Skin care

First, keep your skin clear to enable skin renewal to take place. How to encourage the boosting of collagen when there are so many dead skin cells on the surface? Hence, make it a habit to scrub your skin regularly. If you have oily and acne-prone skin, use gentle scrubs or scrubs that contain AHA (alpha hydroxyl acids). Consider using retinol-based products too. Retinol is a derivative of vitamin A, an essential ingredient to collagen production. Those with mature skin could use retinol-based moisturisers as part of their skincare regimen.

You are what you eat

Have you noticed how some foods can cause you to feel more sluggish while others energise you straightaway? Eating the right foods can make us feel good because our body feels nourished naturally. Foods are important in maintaining a person’s health and strengthening the body’s immune system.

Certain fruits are powerful antioxidants. Watermelon and tomatoes contain lycopene, an antioxidant said to help in preventing collagen damage. Studies have shown that consuming lycopene may help to reduce the risks of cancer and heart disease among other conditions.

Of course, vitamin C is another popular antioxidant that helps in skin renewal. Foods with vitamin C are many such as oranges, strawberries, kiwis etc. The vitamin is also helpful to help the body fight free radicals that reduce the adverse effects of many heart-related diseases.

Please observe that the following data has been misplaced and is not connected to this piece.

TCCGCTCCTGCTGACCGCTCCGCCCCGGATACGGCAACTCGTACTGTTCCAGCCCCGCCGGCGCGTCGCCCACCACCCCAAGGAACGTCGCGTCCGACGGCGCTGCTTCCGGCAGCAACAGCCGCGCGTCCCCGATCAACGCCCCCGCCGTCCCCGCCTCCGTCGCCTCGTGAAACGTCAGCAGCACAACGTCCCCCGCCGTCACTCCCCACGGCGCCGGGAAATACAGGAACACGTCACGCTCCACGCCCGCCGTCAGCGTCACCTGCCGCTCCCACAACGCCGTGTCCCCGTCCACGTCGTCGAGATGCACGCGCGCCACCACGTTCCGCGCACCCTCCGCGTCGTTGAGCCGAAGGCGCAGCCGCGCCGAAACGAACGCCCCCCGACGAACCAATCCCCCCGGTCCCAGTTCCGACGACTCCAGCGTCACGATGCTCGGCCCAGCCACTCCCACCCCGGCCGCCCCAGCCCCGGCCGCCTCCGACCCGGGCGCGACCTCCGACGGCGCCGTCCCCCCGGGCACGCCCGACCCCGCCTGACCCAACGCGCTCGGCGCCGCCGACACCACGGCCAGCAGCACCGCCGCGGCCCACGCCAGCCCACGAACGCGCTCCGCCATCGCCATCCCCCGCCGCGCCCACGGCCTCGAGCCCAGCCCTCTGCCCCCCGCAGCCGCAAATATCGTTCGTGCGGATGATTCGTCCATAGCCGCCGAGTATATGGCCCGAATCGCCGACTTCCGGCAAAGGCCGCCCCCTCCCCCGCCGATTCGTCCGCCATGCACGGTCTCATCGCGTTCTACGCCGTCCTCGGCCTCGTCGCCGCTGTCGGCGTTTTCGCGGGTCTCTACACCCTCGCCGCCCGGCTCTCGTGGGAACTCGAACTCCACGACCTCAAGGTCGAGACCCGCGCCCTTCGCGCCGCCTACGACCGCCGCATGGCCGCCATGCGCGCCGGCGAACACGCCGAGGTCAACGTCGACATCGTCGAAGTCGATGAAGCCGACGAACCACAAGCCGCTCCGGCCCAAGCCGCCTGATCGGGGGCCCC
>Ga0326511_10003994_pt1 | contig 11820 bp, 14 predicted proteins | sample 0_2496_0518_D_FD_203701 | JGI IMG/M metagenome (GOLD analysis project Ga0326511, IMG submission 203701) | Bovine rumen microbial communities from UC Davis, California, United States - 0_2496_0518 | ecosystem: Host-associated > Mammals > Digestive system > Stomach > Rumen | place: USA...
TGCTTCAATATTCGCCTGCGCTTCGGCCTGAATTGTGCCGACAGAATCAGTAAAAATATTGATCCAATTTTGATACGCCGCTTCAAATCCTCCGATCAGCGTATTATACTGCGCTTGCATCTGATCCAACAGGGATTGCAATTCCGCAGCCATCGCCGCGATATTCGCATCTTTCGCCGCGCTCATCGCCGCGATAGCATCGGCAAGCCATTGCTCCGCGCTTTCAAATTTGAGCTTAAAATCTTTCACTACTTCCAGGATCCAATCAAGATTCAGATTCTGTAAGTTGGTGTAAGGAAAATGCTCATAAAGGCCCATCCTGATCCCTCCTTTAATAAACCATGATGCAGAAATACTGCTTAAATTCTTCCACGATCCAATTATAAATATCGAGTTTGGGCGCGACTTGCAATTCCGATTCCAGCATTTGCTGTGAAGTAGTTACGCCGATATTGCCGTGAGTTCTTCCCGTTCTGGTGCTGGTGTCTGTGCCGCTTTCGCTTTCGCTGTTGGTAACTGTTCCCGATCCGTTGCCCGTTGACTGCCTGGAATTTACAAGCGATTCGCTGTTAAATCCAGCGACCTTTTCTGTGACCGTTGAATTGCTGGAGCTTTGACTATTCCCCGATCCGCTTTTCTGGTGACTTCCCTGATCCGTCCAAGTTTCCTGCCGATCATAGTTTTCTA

Monounsaturated fats are way better than saturated fats because they help to reduce bad cholesterol from the body. They are also good sources of vitamin E, an important vitamin for anti-ageing too. Olive oil and nuts are excellent sources of monounsaturated fat.

Omega-3 fatty acids are great in reducing inflammation in the body and helping the mind stay alert. Research has shown the benefits against Alzheimer’s disease and dementia, conditions that arise out of ageing. Eating deep water fish such as salmon and mackerel can help to keep these conditions at bay.

Chocolates are rich in flavanols, which are important in keeping the blood vessels healthy. This would, in turn, lower the risk of other conditions such as dementia. Ever felt a rush whenever you take a bite of a bar of chocolate? Dark chocolate especially can help to reduce bad cholesterol and keep your heart healthy. But moderation needs to be practised here. Don’t go overboard and eat more than necessary else it will show up in the waistline.

Red wine is another drink that contains antioxidants such as resveratrol that can help to fight free radicals, preventing age-related problems. Resveratrol is reported to help firm the skin and lock the skin’s moisture. In addition, it has anti-inflammatory properties to soothe and calm the skin. A glass a day for females and two glasses for men are universally prescribed although it also depends on the person’s physical health condition. Drinking in moderation is again advised here. You may also consider getting resveratrol supplements if you are a teetotaller.